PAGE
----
Monday, March 28, 2016

EASTERN KENTUCKY - Cancer Epidemic

"Why cancer is so hard to fight in rural Kentucky" PBS NewsHour 3/25/2016

NOTE:  I made a correction in the first paragraph of transcript, shown below, where the transcript mistakenly stated "Judy Woodruff" for the paragraph.


SUMMARY:  Cancer is epidemic in eastern Kentucky, a result of medical illiteracy, limited access to care, unhealthy lifestyles and poverty.  In fact, life expectancy in the region is five years shorter than the rest of the nation.  But state health officials are aiming to change that with comprehensive prevention and education initiatives.  Special correspondent Jackie Judd reports.

JACKIE JUDD (NewsHour):  There are a few certainties in Sam Wilson's hardscrabble life, bluegrass that sustains him, and cancer that he expects will kill him.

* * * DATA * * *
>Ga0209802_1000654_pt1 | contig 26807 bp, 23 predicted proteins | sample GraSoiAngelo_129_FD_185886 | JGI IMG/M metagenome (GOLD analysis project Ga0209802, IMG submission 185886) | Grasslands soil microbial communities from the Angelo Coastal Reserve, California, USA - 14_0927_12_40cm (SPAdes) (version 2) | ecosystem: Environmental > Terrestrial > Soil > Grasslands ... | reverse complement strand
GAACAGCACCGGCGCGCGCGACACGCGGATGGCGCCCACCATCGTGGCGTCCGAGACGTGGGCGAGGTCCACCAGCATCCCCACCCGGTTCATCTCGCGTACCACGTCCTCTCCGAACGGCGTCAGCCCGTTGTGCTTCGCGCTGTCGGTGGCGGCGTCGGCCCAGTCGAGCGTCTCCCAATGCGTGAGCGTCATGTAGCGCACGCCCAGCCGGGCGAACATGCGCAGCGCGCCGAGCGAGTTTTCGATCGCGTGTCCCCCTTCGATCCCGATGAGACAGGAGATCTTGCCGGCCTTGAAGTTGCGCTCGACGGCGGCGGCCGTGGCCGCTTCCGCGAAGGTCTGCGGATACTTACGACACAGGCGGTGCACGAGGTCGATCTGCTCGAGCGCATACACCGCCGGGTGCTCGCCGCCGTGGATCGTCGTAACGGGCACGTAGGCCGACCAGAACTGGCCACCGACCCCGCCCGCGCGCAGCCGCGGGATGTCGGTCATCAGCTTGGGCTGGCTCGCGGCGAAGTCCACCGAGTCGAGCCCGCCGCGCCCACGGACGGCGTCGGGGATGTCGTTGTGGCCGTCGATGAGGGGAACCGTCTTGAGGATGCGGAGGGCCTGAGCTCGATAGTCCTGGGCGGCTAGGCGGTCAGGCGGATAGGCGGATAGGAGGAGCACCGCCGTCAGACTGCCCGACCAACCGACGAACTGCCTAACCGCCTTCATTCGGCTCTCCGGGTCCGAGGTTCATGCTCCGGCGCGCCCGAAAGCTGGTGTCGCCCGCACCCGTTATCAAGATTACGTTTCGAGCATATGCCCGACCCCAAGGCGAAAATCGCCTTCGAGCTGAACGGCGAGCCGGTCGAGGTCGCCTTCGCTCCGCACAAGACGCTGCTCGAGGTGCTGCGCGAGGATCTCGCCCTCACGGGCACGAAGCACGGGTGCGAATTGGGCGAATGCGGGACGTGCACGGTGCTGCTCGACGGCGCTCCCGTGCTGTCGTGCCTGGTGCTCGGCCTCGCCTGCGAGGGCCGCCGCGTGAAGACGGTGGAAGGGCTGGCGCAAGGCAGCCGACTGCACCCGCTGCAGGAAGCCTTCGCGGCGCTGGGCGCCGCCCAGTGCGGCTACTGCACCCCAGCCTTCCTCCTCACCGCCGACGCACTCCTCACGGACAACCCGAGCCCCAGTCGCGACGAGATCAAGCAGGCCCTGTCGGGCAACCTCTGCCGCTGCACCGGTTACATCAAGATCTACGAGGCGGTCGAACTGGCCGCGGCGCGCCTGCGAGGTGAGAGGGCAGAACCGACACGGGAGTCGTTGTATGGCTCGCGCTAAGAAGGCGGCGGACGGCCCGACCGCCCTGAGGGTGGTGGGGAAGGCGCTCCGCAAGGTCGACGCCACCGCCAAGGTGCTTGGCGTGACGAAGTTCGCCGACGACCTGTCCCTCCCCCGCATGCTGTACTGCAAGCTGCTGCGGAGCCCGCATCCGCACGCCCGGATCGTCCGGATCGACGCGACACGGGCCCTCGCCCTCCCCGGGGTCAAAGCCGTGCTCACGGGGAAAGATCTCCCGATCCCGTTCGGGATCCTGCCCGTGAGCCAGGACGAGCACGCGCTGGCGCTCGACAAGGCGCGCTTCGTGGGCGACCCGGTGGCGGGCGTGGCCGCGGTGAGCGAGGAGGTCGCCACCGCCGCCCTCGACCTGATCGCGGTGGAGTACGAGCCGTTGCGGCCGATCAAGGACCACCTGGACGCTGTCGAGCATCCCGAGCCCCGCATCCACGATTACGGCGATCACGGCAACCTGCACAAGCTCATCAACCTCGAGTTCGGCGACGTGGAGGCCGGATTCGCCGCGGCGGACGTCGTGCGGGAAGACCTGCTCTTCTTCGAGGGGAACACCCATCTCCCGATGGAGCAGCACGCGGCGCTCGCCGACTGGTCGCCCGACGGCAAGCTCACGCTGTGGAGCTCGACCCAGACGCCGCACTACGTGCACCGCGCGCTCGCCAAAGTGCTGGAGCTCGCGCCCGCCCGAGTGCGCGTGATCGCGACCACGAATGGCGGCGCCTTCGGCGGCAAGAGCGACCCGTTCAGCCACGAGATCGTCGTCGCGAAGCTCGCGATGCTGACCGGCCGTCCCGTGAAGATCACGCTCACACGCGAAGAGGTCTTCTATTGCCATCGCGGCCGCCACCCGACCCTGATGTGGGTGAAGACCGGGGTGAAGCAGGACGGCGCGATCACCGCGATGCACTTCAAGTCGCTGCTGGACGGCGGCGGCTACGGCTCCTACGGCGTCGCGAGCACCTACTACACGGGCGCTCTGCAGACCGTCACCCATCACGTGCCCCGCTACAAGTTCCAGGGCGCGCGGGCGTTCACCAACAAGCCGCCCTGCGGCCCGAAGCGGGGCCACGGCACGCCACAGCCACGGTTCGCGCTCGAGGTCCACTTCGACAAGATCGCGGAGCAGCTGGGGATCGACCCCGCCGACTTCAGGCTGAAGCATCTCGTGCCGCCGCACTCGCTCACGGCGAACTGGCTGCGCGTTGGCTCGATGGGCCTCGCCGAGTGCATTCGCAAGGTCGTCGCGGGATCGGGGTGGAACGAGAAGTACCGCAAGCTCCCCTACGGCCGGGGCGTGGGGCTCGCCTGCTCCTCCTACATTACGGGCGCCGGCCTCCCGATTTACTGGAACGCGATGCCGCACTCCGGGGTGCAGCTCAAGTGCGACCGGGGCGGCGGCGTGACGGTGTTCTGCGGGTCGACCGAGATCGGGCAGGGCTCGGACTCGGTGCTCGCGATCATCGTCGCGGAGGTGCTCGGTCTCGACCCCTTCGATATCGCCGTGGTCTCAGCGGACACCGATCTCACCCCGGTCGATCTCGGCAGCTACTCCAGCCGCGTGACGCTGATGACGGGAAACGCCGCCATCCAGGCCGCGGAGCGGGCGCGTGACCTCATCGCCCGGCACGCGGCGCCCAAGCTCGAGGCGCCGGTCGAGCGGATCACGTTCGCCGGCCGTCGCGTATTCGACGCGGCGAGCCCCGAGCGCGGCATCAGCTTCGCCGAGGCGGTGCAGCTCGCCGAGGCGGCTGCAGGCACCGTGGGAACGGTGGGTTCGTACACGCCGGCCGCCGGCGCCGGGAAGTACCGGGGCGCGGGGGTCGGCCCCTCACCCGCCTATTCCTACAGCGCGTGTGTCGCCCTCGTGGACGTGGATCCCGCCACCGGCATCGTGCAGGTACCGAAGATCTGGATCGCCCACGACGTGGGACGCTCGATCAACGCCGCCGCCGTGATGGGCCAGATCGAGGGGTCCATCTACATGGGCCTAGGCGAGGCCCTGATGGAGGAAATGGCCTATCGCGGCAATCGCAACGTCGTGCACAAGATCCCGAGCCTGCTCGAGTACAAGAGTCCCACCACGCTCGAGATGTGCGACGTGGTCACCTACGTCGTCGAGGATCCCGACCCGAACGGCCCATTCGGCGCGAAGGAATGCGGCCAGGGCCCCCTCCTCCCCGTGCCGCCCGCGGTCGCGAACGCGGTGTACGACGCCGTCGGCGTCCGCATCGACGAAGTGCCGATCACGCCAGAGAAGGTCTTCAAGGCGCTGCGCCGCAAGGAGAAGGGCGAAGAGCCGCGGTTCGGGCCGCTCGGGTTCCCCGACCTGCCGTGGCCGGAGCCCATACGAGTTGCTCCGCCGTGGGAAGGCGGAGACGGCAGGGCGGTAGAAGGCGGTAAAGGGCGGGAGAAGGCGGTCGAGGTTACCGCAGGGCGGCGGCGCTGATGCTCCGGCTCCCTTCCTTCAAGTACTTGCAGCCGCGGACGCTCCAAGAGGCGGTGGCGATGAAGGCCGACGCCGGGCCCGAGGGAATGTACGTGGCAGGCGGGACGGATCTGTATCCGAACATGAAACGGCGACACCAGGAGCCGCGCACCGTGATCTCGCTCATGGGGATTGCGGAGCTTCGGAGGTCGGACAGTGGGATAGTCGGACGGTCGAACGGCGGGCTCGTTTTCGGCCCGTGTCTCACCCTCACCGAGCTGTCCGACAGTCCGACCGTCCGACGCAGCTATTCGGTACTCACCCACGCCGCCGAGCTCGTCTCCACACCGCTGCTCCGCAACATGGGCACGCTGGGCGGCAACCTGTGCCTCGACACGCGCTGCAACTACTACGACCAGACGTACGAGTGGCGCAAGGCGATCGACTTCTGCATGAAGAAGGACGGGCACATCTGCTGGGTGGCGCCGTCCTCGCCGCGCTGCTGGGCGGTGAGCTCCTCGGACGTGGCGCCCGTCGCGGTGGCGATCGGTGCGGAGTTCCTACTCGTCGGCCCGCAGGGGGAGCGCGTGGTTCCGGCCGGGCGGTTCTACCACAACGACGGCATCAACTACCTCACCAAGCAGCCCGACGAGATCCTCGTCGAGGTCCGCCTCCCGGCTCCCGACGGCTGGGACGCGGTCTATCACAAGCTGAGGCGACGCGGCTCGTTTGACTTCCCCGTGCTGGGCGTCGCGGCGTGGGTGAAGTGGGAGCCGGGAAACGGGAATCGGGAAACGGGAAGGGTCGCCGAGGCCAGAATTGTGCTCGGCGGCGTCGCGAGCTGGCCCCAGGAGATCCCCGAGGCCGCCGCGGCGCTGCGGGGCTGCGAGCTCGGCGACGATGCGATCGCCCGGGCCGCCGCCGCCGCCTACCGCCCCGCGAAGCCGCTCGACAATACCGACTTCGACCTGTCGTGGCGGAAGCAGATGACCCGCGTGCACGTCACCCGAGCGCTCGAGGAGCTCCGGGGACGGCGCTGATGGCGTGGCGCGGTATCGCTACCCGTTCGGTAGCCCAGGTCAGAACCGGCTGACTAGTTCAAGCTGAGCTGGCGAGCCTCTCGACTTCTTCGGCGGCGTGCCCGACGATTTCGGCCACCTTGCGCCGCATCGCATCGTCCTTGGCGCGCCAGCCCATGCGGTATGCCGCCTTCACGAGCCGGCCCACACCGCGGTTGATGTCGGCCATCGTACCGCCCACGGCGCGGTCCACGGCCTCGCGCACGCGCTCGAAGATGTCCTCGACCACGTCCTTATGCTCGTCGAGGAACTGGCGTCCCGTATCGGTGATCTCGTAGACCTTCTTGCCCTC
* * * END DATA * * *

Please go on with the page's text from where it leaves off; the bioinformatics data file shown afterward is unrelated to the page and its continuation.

SAM WILSON, Cancer Sufferer:  I was laid up with cancer and didn't know it, in my bladder, kidney, prostate, some in my bowels and colon.

JACKIE JUDD:  In Eastern Kentucky, Appalachia, cancer is epidemic, and has been for decades.  The highest-in-the-nation rates are fueled by a toxic combination of poverty, medical illiteracy, limited access to care, lifestyle choices like smoking, and a fatalism that says knowing you have cancer won't save you.

SAM WILSON:  My whole family, they just won't go to the doctor anymore.  My mother died of cancer and she wouldn't go.  Two of my sisters died with cancer.  But they went to the doctor, but they still passed away.

JACKIE JUDD:  Irene, did you try to convince him to go to the doctor when he wasn't feeling well?

WOMAN:  He finally told me after a few years, and he said, it's so painful, something has to be done.

JACKIE JUDD:  After a few years?  Years?

WOMAN:  Yes, he's very lucky, yes.

JACKIE JUDD:  Not months or weeks, years?

WOMAN:  No.  No.  What, about four years maybe?

JACKIE JUDD:  Kentucky public health officials are trying to change that storyline, to get people screened, so disease is discovered before it is too late to treat.

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